Ambiguous, illegitimate maritime militia: A factor constitutes to 'Grey zone' in the East Sea (Part II)

China's deployment of maritime militia has caused strong reaction among Western officials and scholars, considering it a "powerful tool" of China's ambitions in the South China Sea.

(Part 2)

Ambiguous, illegitimate maritime militia: A factor constitutes to 'Grey zone' in the East Sea (Part II)
Journalists on board a Philippine Coast Guard ship take photos of a Chinese Coast Guard ship during a mission to supply troops stationed at a stranded Philippine boat in the East Sea, September 8, 2023. (Source: REUTERS/Jay Ereno)

Despite Beijing's denials,the West has little skepticism about what the US Department of Defense calls China's armed maritime militia (PAFMM), a 'powerful tool' of China's ambitions in the South China Sea.

Former Joint Intelligence Center - US Pacific Command operations division director, Mr. Carl O. Schuster, said that the Chinese maritime militia (PAFMM) have automatic weapons on board, and their solid steel hulls make them very dangerous at close range. The boat has a maximum speed of 18 to 22 knots/hour, 90% faster than conventional fishing boats.

In a report published in 2020, the US Department of Defense said that China has 84 maritime militia ships, all assigned to a unit operating on Hainan Island to manage. "PAFMM is one of China's professional forces, paid independently and not affiliated with commercial fishing obligations. Their members are recruited from veterans."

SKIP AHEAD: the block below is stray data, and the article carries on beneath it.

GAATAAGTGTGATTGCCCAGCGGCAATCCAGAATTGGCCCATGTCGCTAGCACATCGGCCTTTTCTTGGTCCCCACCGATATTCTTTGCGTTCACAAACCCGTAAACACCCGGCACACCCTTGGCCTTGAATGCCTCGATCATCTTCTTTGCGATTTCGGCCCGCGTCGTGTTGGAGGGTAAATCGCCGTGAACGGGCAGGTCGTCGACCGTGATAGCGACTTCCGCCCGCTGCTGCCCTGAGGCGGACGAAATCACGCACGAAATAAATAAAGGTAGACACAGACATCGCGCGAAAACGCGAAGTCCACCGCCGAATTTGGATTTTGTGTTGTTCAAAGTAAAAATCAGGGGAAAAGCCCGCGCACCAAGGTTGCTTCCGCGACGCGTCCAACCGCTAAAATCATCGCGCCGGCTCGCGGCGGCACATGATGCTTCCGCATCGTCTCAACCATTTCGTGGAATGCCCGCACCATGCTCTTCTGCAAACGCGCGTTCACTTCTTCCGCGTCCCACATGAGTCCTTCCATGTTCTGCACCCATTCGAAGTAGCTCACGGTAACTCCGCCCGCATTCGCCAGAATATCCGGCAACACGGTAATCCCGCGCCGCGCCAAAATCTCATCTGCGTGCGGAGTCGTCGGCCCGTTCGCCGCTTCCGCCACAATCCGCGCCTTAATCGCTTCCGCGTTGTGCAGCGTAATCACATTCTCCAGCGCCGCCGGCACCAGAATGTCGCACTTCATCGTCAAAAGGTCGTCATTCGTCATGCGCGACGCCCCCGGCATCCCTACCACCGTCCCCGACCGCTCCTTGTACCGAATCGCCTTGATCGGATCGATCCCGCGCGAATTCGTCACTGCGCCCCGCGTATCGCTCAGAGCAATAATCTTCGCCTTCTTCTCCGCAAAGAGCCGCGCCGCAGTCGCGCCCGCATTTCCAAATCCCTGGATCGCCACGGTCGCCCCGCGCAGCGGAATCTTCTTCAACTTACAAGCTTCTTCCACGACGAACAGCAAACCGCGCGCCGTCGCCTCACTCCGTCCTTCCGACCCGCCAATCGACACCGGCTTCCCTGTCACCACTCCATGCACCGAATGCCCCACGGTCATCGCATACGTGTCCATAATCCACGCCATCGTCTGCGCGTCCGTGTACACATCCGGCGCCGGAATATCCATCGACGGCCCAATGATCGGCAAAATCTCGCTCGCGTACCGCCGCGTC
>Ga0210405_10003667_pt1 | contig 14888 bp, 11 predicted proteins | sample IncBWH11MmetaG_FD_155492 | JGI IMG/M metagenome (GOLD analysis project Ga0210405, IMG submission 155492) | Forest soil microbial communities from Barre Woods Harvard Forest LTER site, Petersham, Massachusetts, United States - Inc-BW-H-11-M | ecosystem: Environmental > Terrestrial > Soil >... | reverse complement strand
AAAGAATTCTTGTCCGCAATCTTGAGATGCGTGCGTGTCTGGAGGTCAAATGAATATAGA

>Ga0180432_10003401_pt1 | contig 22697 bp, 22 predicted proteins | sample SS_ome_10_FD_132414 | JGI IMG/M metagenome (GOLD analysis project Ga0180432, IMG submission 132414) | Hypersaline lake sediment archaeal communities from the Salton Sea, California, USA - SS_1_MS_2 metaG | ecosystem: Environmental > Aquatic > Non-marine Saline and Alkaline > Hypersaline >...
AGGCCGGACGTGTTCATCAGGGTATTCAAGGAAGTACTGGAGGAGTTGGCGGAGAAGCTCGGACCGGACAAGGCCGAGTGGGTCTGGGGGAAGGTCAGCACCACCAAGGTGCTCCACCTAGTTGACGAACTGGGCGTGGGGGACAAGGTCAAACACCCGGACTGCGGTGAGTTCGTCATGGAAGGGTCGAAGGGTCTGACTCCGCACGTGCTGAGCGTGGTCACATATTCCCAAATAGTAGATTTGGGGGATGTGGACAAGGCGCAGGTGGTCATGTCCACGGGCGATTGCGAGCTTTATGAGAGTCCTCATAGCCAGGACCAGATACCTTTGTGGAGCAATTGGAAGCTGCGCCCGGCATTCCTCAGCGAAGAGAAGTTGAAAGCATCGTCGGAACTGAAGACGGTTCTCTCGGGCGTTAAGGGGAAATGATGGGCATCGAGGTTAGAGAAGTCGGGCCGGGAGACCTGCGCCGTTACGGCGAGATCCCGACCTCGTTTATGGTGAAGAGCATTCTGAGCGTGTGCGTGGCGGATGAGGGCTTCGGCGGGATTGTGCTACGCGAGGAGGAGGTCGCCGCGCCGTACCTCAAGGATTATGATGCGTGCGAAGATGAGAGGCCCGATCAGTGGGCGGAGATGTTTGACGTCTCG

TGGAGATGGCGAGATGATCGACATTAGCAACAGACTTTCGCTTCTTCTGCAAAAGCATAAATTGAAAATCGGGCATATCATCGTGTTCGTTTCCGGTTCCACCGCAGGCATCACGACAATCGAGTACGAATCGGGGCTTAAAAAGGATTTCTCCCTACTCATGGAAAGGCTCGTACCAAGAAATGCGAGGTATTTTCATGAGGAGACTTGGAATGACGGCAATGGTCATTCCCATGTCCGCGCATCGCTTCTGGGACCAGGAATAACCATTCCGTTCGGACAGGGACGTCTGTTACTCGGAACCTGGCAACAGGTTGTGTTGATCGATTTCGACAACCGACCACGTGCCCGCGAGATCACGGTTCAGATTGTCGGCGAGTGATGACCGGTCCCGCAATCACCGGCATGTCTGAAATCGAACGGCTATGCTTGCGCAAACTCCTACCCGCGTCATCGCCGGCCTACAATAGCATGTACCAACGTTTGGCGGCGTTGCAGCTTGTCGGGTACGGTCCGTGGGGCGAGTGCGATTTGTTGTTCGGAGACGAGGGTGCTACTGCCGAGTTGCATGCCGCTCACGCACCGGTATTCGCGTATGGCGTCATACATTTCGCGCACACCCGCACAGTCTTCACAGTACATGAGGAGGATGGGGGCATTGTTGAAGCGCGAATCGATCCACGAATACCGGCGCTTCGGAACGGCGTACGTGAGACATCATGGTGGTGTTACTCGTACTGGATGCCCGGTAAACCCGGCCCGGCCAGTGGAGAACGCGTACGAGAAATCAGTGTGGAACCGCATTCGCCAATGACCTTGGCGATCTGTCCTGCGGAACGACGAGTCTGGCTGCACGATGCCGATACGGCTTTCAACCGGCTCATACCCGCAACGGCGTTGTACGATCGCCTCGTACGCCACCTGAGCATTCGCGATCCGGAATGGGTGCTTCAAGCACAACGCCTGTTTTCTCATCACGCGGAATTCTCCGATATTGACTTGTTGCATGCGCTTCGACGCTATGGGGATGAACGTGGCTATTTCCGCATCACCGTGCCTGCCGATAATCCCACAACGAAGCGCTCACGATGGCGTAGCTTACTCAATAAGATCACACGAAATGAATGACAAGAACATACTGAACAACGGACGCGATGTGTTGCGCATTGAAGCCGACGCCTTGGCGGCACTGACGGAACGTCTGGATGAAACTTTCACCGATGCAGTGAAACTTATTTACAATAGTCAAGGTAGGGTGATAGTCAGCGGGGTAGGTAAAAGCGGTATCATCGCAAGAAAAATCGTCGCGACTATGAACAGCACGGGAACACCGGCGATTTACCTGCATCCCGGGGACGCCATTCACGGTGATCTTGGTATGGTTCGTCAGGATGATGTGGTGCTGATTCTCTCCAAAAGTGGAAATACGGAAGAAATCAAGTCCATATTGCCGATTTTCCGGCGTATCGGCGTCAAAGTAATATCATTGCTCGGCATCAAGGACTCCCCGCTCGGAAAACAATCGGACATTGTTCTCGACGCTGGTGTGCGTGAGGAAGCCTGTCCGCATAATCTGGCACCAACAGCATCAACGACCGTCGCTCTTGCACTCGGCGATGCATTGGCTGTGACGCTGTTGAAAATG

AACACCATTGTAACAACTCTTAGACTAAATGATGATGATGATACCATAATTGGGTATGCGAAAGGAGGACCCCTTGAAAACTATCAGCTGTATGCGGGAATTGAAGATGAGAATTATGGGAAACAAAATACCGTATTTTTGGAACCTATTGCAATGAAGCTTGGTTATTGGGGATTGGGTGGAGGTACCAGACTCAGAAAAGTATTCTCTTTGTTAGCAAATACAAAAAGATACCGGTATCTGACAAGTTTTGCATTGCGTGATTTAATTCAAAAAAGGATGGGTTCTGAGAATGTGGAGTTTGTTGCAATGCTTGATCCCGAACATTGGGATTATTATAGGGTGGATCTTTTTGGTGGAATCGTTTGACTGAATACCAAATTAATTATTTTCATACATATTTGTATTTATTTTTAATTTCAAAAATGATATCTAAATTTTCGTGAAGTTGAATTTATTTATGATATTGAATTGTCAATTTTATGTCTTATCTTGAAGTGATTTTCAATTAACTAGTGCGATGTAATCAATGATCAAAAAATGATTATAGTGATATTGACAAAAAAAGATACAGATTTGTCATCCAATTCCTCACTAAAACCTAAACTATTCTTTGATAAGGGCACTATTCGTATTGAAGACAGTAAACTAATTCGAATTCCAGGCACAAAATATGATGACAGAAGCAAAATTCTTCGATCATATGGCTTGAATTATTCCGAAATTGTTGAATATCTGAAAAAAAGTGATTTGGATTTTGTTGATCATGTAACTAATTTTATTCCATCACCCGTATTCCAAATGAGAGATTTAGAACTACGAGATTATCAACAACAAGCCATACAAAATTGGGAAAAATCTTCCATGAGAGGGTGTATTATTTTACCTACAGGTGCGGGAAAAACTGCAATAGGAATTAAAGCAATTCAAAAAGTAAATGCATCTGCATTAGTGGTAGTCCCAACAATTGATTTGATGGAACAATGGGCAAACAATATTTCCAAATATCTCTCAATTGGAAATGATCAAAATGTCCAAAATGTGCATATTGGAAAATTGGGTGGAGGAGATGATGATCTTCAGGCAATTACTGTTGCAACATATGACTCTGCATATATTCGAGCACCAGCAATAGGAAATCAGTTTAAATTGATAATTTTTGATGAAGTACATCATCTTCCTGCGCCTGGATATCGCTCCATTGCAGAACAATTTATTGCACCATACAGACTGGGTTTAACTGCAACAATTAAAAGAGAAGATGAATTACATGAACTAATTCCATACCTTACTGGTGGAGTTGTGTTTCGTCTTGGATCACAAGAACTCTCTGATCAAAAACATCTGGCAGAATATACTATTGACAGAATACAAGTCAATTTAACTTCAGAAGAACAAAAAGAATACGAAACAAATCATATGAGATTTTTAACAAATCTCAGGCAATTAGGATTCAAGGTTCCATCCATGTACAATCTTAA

The "half-truth" story

A Russian proverb says, "Half the truth is not the truth." Some Chinese scholars, such as Chen Xiangmiao and Lei Xiaolu, commented that Vietnamese maritime militia hindered China's activities and were equipped with weapons. The truth is that Vietnamese legal and official defense documents have clear and transparent regulations on the marine militia and self-defense force position.

Specifically, Vietnam's 2009 Law on Militia and Self-Defense stipulates, "Maritime militia and self-defense force means a force within the core militia and self-defense force organized in coastal communes, island communes and in agencies and organizations with vessels operating at sea to perform tasks on Vietnam's sea areas."

Vietnam's latest National Defense White Paper in 2019 also clearly states that the maritime militia and self-defense force is part of the militia and self-defense organization. In peacetime, militia and self-defense forces generally have the task of production and participation in maintaining sovereignty, territorial integrity, and border security.

Meanwhile, China's maritime militia is an entirely different story. First, its nature is ambiguous and illegitimate. China's official security and national defense documents do not mention "maritime militia," such as the 2011 Regulations on Militia Work, the 1997 National Defense Law of the People's Republic of China, or its version of the Law Latest National Defense in 2020.

China's first National Defense White Paper in 1998 and the latest version in 2019 also do not mention maritime militia, although both mention militia. China also publicly declared that it does not own a naval militia. Specifically, at the press conference of the Chinese Ministry of Foreign Affairs in April 2016, responding to a reporter's question whether China used fishing vessels to promote maritime claims, Spokesperson Lu Kang said there was no grounds to facilitate that.